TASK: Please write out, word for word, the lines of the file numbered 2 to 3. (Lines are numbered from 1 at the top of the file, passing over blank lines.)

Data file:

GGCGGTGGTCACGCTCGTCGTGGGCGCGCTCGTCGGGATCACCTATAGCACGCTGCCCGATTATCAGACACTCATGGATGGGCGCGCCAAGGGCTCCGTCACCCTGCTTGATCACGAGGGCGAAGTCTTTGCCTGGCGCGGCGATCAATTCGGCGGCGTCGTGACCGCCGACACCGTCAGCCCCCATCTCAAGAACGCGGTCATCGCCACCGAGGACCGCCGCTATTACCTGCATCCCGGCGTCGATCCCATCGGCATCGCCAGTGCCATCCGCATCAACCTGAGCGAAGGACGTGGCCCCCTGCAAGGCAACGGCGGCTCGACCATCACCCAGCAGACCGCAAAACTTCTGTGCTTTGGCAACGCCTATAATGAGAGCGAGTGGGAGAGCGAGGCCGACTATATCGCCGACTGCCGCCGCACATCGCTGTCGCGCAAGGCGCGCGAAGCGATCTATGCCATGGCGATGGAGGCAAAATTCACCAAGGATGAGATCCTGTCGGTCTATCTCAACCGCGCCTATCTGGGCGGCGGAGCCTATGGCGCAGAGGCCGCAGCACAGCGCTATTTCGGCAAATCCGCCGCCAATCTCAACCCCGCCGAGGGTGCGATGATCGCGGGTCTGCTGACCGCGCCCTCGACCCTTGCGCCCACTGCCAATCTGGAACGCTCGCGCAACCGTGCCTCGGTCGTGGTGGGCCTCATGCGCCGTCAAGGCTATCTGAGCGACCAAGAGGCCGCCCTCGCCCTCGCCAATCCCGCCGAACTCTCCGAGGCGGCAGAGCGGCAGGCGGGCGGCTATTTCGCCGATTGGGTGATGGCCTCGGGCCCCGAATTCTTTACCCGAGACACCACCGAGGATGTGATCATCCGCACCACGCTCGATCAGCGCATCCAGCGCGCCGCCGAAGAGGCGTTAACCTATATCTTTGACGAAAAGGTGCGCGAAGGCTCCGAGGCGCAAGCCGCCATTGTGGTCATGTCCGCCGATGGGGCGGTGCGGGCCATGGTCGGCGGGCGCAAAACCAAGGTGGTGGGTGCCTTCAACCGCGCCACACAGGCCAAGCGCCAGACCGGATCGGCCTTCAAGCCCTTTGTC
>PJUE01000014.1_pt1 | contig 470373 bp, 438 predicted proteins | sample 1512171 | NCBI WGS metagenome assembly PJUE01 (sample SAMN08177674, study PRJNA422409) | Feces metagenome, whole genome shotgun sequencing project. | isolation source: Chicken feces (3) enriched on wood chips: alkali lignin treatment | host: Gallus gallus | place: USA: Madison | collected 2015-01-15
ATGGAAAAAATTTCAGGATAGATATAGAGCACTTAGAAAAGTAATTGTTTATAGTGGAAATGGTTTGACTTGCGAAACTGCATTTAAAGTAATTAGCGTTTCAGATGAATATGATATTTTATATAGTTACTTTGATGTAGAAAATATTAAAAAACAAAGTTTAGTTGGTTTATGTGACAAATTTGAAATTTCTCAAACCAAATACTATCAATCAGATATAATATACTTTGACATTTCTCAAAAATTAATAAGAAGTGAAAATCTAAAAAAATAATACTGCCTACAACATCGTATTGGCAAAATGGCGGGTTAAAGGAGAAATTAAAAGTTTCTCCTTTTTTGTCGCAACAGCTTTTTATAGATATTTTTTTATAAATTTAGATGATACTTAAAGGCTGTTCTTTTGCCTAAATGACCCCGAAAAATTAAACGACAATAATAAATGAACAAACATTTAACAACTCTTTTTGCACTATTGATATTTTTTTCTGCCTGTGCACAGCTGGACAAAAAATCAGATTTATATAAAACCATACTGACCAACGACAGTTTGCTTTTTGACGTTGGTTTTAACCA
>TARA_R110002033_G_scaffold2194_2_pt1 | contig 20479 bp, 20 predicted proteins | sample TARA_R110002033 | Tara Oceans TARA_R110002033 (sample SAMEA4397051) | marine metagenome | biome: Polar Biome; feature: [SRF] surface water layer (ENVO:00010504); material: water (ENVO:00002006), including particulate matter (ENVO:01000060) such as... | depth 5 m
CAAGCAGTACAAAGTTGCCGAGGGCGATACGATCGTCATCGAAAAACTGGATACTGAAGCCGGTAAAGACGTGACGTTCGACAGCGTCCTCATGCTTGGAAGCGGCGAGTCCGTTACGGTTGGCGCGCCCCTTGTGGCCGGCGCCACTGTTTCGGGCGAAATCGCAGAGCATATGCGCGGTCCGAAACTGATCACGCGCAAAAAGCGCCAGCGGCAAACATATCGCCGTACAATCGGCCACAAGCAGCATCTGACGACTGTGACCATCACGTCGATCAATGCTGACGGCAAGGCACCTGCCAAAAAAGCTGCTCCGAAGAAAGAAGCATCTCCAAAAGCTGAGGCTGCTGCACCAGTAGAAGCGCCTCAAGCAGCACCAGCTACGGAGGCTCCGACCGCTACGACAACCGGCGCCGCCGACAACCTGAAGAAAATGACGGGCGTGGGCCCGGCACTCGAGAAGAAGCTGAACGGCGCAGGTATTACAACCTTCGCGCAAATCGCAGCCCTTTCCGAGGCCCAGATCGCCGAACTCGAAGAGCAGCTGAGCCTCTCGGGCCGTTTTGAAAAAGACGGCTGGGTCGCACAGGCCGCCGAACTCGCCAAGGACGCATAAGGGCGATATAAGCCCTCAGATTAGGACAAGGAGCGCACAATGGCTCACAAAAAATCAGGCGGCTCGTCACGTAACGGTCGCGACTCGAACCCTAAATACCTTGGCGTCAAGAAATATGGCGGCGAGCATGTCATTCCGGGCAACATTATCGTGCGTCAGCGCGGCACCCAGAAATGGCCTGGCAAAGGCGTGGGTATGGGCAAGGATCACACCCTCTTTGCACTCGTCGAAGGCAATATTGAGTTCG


>PJUE01000014.1_pt1 | contig 470373 bp, 438 predicted proteins | sample 1512171 | NCBI WGS metagenome assembly PJUE01 (sample SAMN08177674, study PRJNA422409) | Feces metagenome, whole genome shotgun sequencing project. | isolation source: Chicken feces (3) enriched on wood chips: alkali lignin treatment | host: Gallus gallus | place: USA: Madison | collected 2015-01-15
ATGGAAAAAATTTCAGGATAGATATAGAGCACTTAGAAAAGTAATTGTTTATAGTGGAAATGGTTTGACTTGCGAAACTGCATTTAAAGTAATTAGCGTTTCAGATGAATATGATATTTTATATAGTTACTTTGATGTAGAAAATATTAAAAAACAAAGTTTAGTTGGTTTATGTGACAAATTTGAAATTTCTCAAACCAAATACTATCAATCAGATATAATATACTTTGACATTTCTCAAAAATTAATAAGAAGTGAAAATCTAAAAAAATAATACTGCCTACAACATCGTATTGGCAAAATGGCGGGTTAAAGGAGAAATTAAAAGTTTCTCCTTTTTTGTCGCAACAGCTTTTTATAGATATTTTTTTATAAATTTAGATGATACTTAAAGGCTGTTCTTTTGCCTAAATGACCCCGAAAAATTAAACGACAATAATAAATGAACAAACATTTAACAACTCTTTTTGCACTATTGATATTTTTTTCTGCCTGTGCACAGCTGGACAAAAAATCAGATTTATATAAAACCATACTGACCAACGACAGTTTGCTTTTTGACGTTGGTTTTAACCA